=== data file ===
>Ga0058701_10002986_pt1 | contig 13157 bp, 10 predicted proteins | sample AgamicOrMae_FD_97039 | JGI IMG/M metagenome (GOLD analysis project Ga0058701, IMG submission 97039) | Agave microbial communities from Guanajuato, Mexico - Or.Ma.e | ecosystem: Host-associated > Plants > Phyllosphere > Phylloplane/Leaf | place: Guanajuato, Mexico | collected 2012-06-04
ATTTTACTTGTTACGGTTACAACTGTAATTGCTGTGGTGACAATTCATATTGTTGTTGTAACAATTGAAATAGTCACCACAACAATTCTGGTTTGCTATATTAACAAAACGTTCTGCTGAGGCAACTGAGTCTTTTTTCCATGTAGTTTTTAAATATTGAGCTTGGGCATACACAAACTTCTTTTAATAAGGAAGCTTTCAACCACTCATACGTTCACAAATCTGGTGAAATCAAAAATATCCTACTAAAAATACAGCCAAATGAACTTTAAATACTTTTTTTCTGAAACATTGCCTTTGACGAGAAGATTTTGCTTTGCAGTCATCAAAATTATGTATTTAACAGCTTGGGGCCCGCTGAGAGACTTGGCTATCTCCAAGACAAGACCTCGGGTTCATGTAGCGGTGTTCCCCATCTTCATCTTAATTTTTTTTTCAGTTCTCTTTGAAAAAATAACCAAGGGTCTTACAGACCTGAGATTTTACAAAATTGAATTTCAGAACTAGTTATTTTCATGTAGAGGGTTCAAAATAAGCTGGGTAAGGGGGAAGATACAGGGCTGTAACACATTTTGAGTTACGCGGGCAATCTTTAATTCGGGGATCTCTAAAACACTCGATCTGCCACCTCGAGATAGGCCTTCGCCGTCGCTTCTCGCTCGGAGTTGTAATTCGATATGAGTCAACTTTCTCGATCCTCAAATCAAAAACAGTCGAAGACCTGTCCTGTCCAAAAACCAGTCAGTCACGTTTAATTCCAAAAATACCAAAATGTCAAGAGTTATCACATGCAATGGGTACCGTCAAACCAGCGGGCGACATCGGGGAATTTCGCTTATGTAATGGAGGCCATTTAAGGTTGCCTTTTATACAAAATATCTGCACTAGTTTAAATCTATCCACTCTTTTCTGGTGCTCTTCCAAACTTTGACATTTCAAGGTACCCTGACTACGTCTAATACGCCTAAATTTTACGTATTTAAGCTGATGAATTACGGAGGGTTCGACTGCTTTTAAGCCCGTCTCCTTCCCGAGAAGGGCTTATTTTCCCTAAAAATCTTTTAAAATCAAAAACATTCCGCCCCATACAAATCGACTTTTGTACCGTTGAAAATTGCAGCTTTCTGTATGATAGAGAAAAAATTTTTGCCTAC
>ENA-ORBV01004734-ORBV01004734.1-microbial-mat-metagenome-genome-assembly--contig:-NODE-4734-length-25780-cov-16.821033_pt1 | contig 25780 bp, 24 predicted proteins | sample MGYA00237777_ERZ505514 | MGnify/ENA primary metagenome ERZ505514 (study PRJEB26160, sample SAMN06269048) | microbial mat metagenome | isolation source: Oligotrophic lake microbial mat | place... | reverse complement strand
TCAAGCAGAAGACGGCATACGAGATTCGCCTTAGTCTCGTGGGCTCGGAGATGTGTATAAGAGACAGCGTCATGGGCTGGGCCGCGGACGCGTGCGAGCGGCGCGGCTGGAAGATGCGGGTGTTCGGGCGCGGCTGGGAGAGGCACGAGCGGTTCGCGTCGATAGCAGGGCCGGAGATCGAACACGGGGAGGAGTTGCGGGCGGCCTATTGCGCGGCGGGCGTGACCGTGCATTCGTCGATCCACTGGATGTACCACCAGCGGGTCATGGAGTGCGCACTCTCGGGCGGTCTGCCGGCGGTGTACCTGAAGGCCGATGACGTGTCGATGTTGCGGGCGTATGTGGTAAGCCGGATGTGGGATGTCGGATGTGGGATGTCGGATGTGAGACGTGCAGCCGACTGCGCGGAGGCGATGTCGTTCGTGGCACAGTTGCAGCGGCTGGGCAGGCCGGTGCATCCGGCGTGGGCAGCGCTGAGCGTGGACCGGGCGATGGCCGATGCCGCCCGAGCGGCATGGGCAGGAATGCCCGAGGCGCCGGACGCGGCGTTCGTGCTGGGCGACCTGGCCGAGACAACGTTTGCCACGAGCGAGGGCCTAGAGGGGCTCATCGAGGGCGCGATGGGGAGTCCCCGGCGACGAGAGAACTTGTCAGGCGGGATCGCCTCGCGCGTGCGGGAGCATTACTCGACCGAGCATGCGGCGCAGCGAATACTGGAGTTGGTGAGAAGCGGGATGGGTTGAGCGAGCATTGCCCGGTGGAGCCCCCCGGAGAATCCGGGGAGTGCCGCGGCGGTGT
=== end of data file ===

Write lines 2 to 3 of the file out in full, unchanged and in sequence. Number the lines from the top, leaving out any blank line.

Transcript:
ATTTTACTTGTTACGGTTACAACTGTAATTGCTGTGGTGACAATTCATATTGTTGTTGTAACAATTGAAATAGTCACCACAACAATTCTGGTTTGCTATATTAACAAAACGTTCTGCTGAGGCAACTGAGTCTTTTTTCCATGTAGTTTTTAAATATTGAGCTTGGGCATACACAAACTTCTTTTAATAAGGAAGCTTTCAACCACTCATACGTTCACAAATCTGGTGAAATCAAAAATATCCTACTAAAAATACAGCCAAATGAACTTTAAATACTTTTTTTCTGAAACATTGCCTTTGACGAGAAGATTTTGCTTTGCAGTCATCAAAATTATGTATTTAACAGCTTGGGGCCCGCTGAGAGACTTGGCTATCTCCAAGACAAGACCTCGGGTTCATGTAGCGGTGTTCCCCATCTTCATCTTAATTTTTTTTTCAGTTCTCTTTGAAAAAATAACCAAGGGTCTTACAGACCTGAGATTTTACAAAATTGAATTTCAGAACTAGTTATTTTCATGTAGAGGGTTCAAAATAAGCTGGGTAAGGGGGAAGATACAGGGCTGTAACACATTTTGAGTTACGCGGGCAATCTTTAATTCGGGGATCTCTAAAACACTCGATCTGCCACCTCGAGATAGGCCTTCGCCGTCGCTTCTCGCTCGGAGTTGTAATTCGATATGAGTCAACTTTCTCGATCCTCAAATCAAAAACAGTCGAAGACCTGTCCTGTCCAAAAACCAGTCAGTCACGTTTAATTCCAAAAATACCAAAATGTCAAGAGTTATCACATGCAATGGGTACCGTCAAACCAGCGGGCGACATCGGGGAATTTCGCTTATGTAATGGAGGCCATTTAAGGTTGCCTTTTATACAAAATATCTGCACTAGTTTAAATCTATCCACTCTTTTCTGGTGCTCTTCCAAACTTTGACATTTCAAGGTACCCTGACTACGTCTAATACGCCTAAATTTTACGTATTTAAGCTGATGAATTACGGAGGGTTCGACTGCTTTTAAGCCCGTCTCCTTCCCGAGAAGGGCTTATTTTCCCTAAAAATCTTTTAAAATCAAAAACATTCCGCCCCATACAAATCGACTTTTGTACCGTTGAAAATTGCAGCTTTCTGTATGATAGAGAAAAAATTTTTGCCTAC
>ENA-ORBV01004734-ORBV01004734.1-microbial-mat-metagenome-genome-assembly--contig:-NODE-4734-length-25780-cov-16.821033_pt1 | contig 25780 bp, 24 predicted proteins | sample MGYA00237777_ERZ505514 | MGnify/ENA primary metagenome ERZ505514 (study PRJEB26160, sample SAMN06269048) | microbial mat metagenome | isolation source: Oligotrophic lake microbial mat | place... | reverse complement strand